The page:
Remember Basra? Remember Fallujah? They were two Iraqi cities that endured extensive fighting when American and Coalition forces moved in. The guns fell silent years ago but the casualties continue to mount only now, instead of shrapnel wounds, the killers are cancers and birth defects and the finger is being pointed at the Americans love for "DU" or depleted uranium munitions.
|US Tanks Rolling Into Fallujah|
There are several thousand graves in the cemetery, and another five to 10 are added every day. The large number of graves is certainly conspicuous, says Bin Said. But, he adds, there "really isn't an explanation" for why there are so many dead and deformed newborn babies in Basra.
Others, though, do have an idea why. According to a study published in September in the Bulletin of Environmental Contamination and Toxicology, a professional journal based in the southwestern German city of Heidelberg, there was a sevenfold increase in the number of birth defects in Basra between 1994 and 2003. Of 1,000 live births, 23 had birth defects.
Similarly high values are reported from Fallujah, a city that was fiercely contested in the 2003 war. According to the Heidelberg study, the concentration of lead in the milk teeth of sick children from Basra was almost three times as high as comparable values in areas where there was no fighting.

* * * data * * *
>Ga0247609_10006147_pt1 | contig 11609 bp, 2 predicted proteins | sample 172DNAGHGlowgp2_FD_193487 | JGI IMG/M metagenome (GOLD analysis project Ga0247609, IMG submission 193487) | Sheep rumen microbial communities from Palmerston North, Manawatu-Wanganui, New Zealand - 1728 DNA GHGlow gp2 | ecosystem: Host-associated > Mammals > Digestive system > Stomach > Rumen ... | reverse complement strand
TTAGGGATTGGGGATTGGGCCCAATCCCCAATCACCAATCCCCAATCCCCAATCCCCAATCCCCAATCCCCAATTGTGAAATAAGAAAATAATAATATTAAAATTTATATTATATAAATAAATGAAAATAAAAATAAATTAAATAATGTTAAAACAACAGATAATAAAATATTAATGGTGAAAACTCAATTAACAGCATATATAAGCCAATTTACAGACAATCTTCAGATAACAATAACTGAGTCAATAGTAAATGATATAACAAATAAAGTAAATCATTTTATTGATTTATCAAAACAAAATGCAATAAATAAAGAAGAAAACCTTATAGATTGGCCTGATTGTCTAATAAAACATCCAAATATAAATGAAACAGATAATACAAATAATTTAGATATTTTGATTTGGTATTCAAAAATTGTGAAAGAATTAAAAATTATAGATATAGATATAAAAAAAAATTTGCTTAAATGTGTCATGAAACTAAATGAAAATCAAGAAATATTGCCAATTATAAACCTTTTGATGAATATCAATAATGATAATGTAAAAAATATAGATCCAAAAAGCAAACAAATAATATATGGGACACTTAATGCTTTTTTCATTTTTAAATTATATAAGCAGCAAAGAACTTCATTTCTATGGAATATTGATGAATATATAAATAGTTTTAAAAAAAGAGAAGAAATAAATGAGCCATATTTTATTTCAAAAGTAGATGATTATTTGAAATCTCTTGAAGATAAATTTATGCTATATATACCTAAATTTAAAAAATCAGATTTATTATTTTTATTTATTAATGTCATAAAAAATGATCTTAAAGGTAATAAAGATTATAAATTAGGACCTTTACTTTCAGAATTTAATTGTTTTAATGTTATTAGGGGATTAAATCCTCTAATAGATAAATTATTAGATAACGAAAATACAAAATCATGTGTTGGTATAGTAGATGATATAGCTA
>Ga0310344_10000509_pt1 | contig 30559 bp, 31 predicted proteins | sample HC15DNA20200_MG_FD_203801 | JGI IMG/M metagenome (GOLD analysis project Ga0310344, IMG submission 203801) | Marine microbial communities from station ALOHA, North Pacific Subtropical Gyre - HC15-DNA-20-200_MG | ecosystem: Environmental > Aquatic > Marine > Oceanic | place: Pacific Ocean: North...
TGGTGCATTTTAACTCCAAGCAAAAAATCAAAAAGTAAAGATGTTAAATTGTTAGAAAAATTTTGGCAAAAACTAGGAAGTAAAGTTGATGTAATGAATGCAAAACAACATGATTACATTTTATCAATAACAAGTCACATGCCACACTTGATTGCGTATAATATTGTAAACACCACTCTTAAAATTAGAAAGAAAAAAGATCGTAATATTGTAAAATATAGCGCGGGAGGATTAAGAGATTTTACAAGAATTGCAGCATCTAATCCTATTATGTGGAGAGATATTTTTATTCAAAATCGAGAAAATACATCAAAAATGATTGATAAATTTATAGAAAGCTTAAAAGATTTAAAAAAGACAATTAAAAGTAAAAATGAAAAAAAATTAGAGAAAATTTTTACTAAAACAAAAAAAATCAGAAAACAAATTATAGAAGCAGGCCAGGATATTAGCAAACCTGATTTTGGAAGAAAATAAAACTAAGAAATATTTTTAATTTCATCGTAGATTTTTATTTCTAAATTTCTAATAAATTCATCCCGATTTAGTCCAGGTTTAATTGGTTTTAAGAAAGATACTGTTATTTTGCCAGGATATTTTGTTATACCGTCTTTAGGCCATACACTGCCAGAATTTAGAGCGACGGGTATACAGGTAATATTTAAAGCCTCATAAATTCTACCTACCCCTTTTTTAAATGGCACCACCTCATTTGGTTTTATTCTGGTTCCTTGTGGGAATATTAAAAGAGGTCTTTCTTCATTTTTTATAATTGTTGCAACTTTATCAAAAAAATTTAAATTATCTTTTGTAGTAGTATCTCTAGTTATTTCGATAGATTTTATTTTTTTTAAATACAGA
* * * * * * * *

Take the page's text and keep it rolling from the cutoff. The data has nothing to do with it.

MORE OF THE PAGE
Never before has such a high rate of neural tube defects ("open back") been recorded in babies as in Basra, and the rate continues to rise. The number of hydrocephalus ("water on the brain") cases among newborns is six times as high in Basra as it is in the United States, the study concludes.
...When DU explodes, it produces a very fine uranium dust. When children play near wrecked tanks, they can absorb this dust through their skin, their mouths and their airways. A 2002 study at the University of Bremen in northern Germany found that chromosomal changes had occurred in Gulf war veterans who had come into contact with uranium ammunition.
...In the United States, no major newspaper has yet published a story on the genetic disorders in Fallujah. Britain's Guardian, on the other hand, criticized the silence of "the West," calling it a moral failure, and cited chemist Chris Busby, who said that the Fallujah health crisis represented "the highest rate of genetic damage in any population ever studied." Busby is the co-author of two studies on the subject.